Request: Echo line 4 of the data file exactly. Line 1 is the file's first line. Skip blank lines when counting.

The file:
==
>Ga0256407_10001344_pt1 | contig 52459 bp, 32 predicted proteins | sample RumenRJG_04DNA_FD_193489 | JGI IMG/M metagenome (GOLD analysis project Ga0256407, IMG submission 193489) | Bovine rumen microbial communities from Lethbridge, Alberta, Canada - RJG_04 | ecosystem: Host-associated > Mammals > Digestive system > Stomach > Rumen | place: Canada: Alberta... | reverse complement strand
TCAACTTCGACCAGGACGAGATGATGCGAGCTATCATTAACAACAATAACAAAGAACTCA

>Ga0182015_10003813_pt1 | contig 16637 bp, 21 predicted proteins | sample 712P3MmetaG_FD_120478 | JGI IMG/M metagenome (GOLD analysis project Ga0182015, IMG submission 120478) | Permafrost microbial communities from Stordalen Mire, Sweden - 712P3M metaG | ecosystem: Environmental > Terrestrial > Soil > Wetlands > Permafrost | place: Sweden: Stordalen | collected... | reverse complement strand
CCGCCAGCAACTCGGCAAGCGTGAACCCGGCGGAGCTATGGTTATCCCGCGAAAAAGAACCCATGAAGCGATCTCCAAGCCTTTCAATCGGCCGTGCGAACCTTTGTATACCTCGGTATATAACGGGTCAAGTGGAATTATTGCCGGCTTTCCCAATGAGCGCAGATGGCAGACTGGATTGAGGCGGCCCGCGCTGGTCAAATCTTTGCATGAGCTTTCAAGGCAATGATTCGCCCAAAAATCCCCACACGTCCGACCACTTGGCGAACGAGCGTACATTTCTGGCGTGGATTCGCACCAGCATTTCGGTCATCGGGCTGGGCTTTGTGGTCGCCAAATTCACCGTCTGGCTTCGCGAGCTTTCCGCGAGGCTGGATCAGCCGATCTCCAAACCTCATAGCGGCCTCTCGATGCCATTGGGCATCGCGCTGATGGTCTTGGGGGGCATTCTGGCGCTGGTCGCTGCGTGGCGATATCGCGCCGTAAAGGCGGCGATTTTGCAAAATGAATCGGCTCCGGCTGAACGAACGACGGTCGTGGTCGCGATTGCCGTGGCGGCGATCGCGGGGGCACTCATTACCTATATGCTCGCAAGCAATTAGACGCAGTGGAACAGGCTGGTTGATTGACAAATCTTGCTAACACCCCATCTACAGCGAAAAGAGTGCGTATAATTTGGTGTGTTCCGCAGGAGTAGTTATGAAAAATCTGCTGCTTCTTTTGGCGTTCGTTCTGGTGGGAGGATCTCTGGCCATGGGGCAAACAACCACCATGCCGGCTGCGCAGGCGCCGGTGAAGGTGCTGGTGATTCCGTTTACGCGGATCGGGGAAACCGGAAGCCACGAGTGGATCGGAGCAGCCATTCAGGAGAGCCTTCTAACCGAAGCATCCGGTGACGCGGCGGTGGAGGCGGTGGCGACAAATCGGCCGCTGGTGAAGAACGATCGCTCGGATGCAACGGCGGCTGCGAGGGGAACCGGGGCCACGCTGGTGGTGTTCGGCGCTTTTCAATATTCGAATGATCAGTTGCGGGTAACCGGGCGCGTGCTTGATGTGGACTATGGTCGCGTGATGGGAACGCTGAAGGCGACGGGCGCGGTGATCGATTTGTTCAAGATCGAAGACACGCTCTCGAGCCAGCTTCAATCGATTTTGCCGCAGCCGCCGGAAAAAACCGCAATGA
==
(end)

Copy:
CCGCCAGCAACTCGGCAAGCGTGAACCCGGCGGAGCTATGGTTATCCCGCGAAAAAGAACCCATGAAGCGATCTCCAAGCCTTTCAATCGGCCGTGCGAACCTTTGTATACCTCGGTATATAACGGGTCAAGTGGAATTATTGCCGGCTTTCCCAATGAGCGCAGATGGCAGACTGGATTGAGGCGGCCCGCGCTGGTCAAATCTTTGCATGAGCTTTCAAGGCAATGATTCGCCCAAAAATCCCCACACGTCCGACCACTTGGCGAACGAGCGTACATTTCTGGCGTGGATTCGCACCAGCATTTCGGTCATCGGGCTGGGCTTTGTGGTCGCCAAATTCACCGTCTGGCTTCGCGAGCTTTCCGCGAGGCTGGATCAGCCGATCTCCAAACCTCATAGCGGCCTCTCGATGCCATTGGGCATCGCGCTGATGGTCTTGGGGGGCATTCTGGCGCTGGTCGCTGCGTGGCGATATCGCGCCGTAAAGGCGGCGATTTTGCAAAATGAATCGGCTCCGGCTGAACGAACGACGGTCGTGGTCGCGATTGCCGTGGCGGCGATCGCGGGGGCACTCATTACCTATATGCTCGCAAGCAATTAGACGCAGTGGAACAGGCTGGTTGATTGACAAATCTTGCTAACACCCCATCTACAGCGAAAAGAGTGCGTATAATTTGGTGTGTTCCGCAGGAGTAGTTATGAAAAATCTGCTGCTTCTTTTGGCGTTCGTTCTGGTGGGAGGATCTCTGGCCATGGGGCAAACAACCACCATGCCGGCTGCGCAGGCGCCGGTGAAGGTGCTGGTGATTCCGTTTACGCGGATCGGGGAAACCGGAAGCCACGAGTGGATCGGAGCAGCCATTCAGGAGAGCCTTCTAACCGAAGCATCCGGTGACGCGGCGGTGGAGGCGGTGGCGACAAATCGGCCGCTGGTGAAGAACGATCGCTCGGATGCAACGGCGGCTGCGAGGGGAACCGGGGCCACGCTGGTGGTGTTCGGCGCTTTTCAATATTCGAATGATCAGTTGCGGGTAACCGGGCGCGTGCTTGATGTGGACTATGGTCGCGTGATGGGAACGCTGAAGGCGACGGGCGCGGTGATCGATTTGTTCAAGATCGAAGACACGCTCTCGAGCCAGCTTCAATCGATTTTGCCGCAGCCGCCGGAAAAAACCGCAATGA